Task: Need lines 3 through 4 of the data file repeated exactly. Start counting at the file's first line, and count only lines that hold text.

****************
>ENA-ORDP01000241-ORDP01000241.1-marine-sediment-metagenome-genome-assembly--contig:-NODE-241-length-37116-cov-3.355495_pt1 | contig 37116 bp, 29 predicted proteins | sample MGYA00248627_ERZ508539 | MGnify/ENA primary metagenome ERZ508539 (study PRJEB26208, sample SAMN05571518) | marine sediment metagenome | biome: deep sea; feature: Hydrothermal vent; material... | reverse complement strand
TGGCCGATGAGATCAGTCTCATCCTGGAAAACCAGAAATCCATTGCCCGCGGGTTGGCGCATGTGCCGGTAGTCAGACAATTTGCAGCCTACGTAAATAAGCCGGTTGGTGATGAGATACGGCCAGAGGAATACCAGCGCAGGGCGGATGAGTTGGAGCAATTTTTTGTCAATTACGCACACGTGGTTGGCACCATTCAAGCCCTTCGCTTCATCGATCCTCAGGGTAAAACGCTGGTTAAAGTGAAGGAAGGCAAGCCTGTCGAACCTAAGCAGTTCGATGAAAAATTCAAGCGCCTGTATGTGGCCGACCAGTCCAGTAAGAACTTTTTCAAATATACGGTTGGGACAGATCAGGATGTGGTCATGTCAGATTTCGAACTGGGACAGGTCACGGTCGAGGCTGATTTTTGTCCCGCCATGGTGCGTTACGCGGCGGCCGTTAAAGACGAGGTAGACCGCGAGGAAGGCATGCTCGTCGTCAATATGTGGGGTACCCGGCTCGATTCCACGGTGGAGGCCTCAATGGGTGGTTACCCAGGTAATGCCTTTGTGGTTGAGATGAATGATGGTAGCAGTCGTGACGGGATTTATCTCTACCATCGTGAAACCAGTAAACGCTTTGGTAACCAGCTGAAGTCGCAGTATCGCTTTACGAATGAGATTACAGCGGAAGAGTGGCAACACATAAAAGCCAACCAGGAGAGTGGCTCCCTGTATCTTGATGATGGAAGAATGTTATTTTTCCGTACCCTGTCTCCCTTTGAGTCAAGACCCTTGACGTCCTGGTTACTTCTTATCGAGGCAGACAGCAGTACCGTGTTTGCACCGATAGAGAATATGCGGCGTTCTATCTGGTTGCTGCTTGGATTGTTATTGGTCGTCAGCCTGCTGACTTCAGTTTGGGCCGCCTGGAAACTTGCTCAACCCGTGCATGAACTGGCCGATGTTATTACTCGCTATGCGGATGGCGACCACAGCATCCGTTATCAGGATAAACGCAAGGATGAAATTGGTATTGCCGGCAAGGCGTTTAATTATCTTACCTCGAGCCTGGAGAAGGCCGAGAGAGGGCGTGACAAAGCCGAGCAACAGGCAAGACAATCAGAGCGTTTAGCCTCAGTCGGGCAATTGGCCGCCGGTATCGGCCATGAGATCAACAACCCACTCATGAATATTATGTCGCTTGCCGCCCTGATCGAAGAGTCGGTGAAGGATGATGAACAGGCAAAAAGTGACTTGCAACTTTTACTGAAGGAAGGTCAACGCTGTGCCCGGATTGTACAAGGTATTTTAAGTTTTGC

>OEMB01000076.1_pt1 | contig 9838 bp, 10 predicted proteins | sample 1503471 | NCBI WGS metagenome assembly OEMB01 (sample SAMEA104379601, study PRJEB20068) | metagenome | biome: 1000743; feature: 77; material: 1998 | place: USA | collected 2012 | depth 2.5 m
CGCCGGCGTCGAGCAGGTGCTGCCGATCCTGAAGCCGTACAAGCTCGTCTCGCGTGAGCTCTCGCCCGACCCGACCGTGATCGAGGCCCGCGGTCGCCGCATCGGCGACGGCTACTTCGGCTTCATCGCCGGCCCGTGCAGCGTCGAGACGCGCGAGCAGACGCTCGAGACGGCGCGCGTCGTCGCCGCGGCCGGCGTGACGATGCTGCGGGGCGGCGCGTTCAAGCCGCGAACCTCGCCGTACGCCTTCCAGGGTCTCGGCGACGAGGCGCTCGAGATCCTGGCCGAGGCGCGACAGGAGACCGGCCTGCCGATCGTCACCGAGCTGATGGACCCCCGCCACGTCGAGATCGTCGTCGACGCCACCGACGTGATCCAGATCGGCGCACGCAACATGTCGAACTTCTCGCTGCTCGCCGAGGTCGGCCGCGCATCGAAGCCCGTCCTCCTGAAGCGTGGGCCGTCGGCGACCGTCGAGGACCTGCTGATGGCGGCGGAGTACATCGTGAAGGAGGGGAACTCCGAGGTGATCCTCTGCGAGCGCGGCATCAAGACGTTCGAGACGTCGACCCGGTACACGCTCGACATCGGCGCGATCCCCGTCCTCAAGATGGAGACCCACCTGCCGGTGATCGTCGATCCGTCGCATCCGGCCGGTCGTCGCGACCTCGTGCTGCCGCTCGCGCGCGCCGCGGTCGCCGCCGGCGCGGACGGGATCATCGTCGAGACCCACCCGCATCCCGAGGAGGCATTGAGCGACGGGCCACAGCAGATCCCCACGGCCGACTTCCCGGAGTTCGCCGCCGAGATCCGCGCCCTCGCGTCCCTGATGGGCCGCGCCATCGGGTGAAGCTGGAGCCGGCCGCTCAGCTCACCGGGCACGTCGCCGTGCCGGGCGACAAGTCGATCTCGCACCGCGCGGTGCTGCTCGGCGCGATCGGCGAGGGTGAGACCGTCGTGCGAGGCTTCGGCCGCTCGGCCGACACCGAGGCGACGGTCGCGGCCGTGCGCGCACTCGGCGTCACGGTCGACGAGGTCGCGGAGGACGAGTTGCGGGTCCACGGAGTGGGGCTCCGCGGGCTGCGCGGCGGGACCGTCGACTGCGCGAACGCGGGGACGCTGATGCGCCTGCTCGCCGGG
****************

>OEMB01000076.1_pt1 | contig 9838 bp, 10 predicted proteins | sample 1503471 | NCBI WGS metagenome assembly OEMB01 (sample SAMEA104379601, study PRJEB20068) | metagenome | biome: 1000743; feature: 77; material: 1998 | place: USA | collected 2012 | depth 2.5 m
CGCCGGCGTCGAGCAGGTGCTGCCGATCCTGAAGCCGTACAAGCTCGTCTCGCGTGAGCTCTCGCCCGACCCGACCGTGATCGAGGCCCGCGGTCGCCGCATCGGCGACGGCTACTTCGGCTTCATCGCCGGCCCGTGCAGCGTCGAGACGCGCGAGCAGACGCTCGAGACGGCGCGCGTCGTCGCCGCGGCCGGCGTGACGATGCTGCGGGGCGGCGCGTTCAAGCCGCGAACCTCGCCGTACGCCTTCCAGGGTCTCGGCGACGAGGCGCTCGAGATCCTGGCCGAGGCGCGACAGGAGACCGGCCTGCCGATCGTCACCGAGCTGATGGACCCCCGCCACGTCGAGATCGTCGTCGACGCCACCGACGTGATCCAGATCGGCGCACGCAACATGTCGAACTTCTCGCTGCTCGCCGAGGTCGGCCGCGCATCGAAGCCCGTCCTCCTGAAGCGTGGGCCGTCGGCGACCGTCGAGGACCTGCTGATGGCGGCGGAGTACATCGTGAAGGAGGGGAACTCCGAGGTGATCCTCTGCGAGCGCGGCATCAAGACGTTCGAGACGTCGACCCGGTACACGCTCGACATCGGCGCGATCCCCGTCCTCAAGATGGAGACCCACCTGCCGGTGATCGTCGATCCGTCGCATCCGGCCGGTCGTCGCGACCTCGTGCTGCCGCTCGCGCGCGCCGCGGTCGCCGCCGGCGCGGACGGGATCATCGTCGAGACCCACCCGCATCCCGAGGAGGCATTGAGCGACGGGCCACAGCAGATCCCCACGGCCGACTTCCCGGAGTTCGCCGCCGAGATCCGCGCCCTCGCGTCCCTGATGGGCCGCGCCATCGGGTGAAGCTGGAGCCGGCCGCTCAGCTCACCGGGCACGTCGCCGTGCCGGGCGACAAGTCGATCTCGCACCGCGCGGTGCTGCTCGGCGCGATCGGCGAGGGTGAGACCGTCGTGCGAGGCTTCGGCCGCTCGGCCGACACCGAGGCGACGGTCGCGGCCGTGCGCGCACTCGGCGTCACGGTCGACGAGGTCGCGGAGGACGAGTTGCGGGTCCACGGAGTGGGGCTCCGCGGGCTGCGCGGCGGGACCGTCGACTGCGCGAACGCGGGGACGCTGATGCGCCTGCTCGCCGGG